Posted by: kathandroger | May 14, 2017

Dog Class.

I have had dogs around for many years now, and have never taken any of them to dog classes. They have all been reasonably well behaved and have done all I wanted them to, but we felt that with our new pup Polly that she would maybe benefit from some French education; she could become bilingual at least. So we enrolled her in the local class outside a little village about half an hour away, only to find that the main teacher comes from our own village! The site of the “education center” is on a couple of fields covering a few acres, and contains an obstacle course for the expert older dogs to practice on before entering agility competitions.IMG_3739We both have ambitions that Polly will become the local and then international champion over courses like this, but first she has to learn to listen to commands and stop rolling onto her back for tummy tickles! Anyway she loves the classes, which honestly are really useless for training dogs, but quite useful for training owners. The dogs are grouped according to age, and we are in the first class still, usually about eight animals of about six months or so. And do they love it! The first activity yesterday was to let all the dogs off the lead and let them run around together in the larger fenced field. I wish I had a fraction of the energy of a young dog; they bound about in games of chasing and trying to knock each other over and generally have a lovely time. The only problem comes when the instructress (they are invariably female) asks us to call the dogs back. Absolutely no notice is taken of the owners, a problem worsened by the fact that we have one Mila, one Masha, and two Mayas. The owners shrieking at the top of their voices at non responding canines is an real entertainment. The acknowledged method is to tempt the animal back with varied food treats, but often that means that one owner is overwhelmed by the marauding pack of dogs, and the others just carry on shouting in vain at the wayward animal. I have the enviable ability, since my teeth were renewed, of being able to whistle very loudly, and Polly often responds and comes back, to my immense pride and to the obvious but hidden jealousy of the other owners. Eventually the dogs are recaptured and often rest exhausted for a while.IMG_3741The young dogs have their mini obstacle course, a couple of which can be seen above. Polly was a bit nonplussed the first week we attended, but now finds it all a bit too easy, and can’t understand why the some other dogs are frightened by the seesaw and the tunnel. She is a very confident little dog; too much so on occasions, like when I opened our upstairs window to let her see outside and she decided to jump! I literally only just managed to grab her in mid air. A fall of several metres would have dented her confidence!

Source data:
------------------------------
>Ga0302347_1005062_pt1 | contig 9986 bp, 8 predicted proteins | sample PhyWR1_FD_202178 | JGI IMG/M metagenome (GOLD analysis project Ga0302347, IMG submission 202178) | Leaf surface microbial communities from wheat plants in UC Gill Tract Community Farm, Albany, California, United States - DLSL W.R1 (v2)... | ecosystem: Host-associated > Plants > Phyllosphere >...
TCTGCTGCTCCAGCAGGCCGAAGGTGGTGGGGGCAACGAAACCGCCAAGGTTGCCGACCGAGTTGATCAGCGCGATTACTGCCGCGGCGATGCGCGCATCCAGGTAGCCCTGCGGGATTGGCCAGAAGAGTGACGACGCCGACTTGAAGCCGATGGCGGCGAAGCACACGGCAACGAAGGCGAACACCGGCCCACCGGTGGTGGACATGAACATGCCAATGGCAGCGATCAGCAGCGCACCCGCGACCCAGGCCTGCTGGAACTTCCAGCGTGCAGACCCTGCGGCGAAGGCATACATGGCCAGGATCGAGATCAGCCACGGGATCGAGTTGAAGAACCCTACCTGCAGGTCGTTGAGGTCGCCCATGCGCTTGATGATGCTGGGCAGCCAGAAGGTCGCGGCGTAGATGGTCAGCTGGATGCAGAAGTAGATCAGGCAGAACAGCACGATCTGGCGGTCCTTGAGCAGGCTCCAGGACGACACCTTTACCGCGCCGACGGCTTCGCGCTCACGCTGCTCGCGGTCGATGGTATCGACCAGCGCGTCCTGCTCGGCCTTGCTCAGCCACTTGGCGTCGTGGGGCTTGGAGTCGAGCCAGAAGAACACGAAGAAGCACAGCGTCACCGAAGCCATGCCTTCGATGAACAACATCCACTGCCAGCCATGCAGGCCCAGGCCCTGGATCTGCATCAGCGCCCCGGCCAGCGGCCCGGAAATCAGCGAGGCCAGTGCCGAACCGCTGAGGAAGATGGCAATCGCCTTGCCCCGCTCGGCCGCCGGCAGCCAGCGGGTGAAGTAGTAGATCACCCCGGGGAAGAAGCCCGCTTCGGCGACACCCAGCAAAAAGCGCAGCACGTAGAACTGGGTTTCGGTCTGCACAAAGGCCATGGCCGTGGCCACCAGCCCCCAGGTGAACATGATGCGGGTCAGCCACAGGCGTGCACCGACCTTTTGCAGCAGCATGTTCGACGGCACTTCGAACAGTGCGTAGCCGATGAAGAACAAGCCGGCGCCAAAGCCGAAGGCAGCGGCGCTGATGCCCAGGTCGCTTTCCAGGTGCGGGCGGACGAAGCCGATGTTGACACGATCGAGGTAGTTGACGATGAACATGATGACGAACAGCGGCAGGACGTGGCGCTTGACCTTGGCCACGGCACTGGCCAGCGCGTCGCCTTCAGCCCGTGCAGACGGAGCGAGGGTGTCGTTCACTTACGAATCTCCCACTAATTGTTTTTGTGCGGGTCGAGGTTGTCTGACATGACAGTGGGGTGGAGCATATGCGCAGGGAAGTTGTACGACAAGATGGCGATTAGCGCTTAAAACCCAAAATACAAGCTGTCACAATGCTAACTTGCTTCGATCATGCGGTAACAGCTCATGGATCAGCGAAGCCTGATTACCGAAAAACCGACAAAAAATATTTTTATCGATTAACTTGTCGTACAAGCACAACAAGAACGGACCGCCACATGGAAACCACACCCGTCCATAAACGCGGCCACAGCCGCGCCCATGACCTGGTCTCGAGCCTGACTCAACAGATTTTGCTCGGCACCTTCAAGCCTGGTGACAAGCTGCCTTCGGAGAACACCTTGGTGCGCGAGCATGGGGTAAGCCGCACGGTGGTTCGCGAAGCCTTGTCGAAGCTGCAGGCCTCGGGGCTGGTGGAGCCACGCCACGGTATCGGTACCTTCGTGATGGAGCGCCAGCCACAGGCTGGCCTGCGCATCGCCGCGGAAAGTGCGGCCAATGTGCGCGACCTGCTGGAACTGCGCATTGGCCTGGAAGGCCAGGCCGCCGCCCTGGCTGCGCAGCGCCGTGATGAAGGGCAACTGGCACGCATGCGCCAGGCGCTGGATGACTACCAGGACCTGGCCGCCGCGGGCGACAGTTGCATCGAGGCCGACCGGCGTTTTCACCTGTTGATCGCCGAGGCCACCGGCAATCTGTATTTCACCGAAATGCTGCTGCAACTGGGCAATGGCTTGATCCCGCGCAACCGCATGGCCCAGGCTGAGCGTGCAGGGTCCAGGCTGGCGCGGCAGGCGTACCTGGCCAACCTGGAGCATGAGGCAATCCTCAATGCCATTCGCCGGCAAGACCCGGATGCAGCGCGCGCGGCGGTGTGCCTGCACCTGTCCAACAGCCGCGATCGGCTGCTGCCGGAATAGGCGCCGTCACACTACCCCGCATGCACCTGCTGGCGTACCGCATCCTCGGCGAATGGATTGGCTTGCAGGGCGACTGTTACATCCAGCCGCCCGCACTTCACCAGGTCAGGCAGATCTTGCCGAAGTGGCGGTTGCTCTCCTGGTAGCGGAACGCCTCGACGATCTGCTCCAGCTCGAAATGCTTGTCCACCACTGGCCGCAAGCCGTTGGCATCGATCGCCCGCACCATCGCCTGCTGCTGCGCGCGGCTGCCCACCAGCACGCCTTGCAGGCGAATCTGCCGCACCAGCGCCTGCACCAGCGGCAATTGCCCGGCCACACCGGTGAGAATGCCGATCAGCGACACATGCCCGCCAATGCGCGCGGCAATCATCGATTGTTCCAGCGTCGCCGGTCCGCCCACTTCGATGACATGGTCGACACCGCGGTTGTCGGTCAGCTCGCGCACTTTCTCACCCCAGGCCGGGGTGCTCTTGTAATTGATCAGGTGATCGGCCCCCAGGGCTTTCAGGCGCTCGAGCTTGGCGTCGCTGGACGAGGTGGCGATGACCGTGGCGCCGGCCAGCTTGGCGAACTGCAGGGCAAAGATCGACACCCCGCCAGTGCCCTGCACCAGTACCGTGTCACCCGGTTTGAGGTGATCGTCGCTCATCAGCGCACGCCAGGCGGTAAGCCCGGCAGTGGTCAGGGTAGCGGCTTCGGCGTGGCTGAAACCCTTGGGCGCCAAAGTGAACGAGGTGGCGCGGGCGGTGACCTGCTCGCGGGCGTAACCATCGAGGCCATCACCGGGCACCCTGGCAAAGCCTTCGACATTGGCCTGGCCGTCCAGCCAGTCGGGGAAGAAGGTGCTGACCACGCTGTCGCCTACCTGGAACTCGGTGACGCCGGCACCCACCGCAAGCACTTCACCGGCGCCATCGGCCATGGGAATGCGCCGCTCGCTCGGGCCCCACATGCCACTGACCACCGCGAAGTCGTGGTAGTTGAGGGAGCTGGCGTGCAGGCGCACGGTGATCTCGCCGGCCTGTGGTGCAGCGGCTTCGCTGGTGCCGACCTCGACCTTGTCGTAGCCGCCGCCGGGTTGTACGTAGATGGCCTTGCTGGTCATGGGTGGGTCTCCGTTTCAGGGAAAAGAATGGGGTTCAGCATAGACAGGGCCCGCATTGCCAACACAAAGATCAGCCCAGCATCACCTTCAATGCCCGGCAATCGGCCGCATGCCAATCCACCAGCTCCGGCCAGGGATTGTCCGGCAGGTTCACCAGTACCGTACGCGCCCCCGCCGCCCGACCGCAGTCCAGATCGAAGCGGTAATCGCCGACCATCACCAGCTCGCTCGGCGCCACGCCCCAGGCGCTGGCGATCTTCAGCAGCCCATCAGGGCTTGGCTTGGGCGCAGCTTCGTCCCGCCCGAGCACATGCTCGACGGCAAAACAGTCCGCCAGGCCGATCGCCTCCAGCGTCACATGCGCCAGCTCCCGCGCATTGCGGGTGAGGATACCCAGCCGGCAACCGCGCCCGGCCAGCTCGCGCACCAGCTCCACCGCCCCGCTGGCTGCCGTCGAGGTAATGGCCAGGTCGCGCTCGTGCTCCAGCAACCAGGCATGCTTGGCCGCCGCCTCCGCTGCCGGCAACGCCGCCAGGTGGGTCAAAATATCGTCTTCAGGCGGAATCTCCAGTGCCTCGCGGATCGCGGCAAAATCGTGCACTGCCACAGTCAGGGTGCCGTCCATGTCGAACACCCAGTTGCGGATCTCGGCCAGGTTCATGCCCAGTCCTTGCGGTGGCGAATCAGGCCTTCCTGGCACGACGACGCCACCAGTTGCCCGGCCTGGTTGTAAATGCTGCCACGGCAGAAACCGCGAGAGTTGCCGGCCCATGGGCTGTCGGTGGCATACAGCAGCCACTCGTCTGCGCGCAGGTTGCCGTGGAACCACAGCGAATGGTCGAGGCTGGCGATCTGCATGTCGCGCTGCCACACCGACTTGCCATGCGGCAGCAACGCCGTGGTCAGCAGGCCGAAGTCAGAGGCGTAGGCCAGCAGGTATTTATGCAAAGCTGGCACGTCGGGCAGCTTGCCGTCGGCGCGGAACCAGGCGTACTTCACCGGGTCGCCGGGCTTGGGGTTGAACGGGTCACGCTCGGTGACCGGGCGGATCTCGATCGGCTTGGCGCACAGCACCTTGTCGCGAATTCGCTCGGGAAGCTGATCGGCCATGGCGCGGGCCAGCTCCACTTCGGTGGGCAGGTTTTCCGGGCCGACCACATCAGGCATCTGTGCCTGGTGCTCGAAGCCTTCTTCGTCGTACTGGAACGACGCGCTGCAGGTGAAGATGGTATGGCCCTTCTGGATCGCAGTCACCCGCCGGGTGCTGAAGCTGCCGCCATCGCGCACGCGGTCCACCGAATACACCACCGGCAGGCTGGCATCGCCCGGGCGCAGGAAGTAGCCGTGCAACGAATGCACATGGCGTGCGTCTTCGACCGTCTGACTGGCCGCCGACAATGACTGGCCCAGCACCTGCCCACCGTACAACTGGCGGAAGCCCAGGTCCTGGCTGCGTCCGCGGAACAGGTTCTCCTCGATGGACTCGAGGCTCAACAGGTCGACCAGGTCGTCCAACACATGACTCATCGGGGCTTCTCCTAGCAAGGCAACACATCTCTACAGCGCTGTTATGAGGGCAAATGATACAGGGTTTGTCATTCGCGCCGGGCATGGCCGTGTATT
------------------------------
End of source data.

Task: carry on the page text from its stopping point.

Dog classes are great fun and important for socializing the animals. All too often dogs are scared of others and fight, when with more contact at a young age would, I am sure, prevent the problem. For teaching dogs the basic commands I find them pretty useless, as all can be done much more easily at home when the dogs’ full attention can be gained. But they are good for sharing problems and teaching owners how to handle their animals, and above all they are a real good laugh. We shall continue.


Responses

  1. Brilliant! This looks like very good fun. Maybe you can teach Sonny a few tricks on your next visit!! Love Mare x

  2. I’ve suggested to my aged dad that he starts taking his dog to classes. Not really for the dog’s sake, but because it would be socialising for him and something he and the dog can do together. The dog herself is getting on a bit, but being a kelpie is still way too full of energy. Dad seemed quite keen on the idea and I told him it doesn’t really matter if the dog doesn’t actually learn anything.

  3. We rarely see dogs being walked, let alone trained or socialised, around us. They are mostly shut outdoors and left to their own devices, to bark at anything that moves. The only training seems to be a good kick or hit with a stick when they don’t obey commands.
    We saw a former neighbour lift his spaniel off the ground by his collar, drop him onto the ground then kick him, just for barking at our dog.


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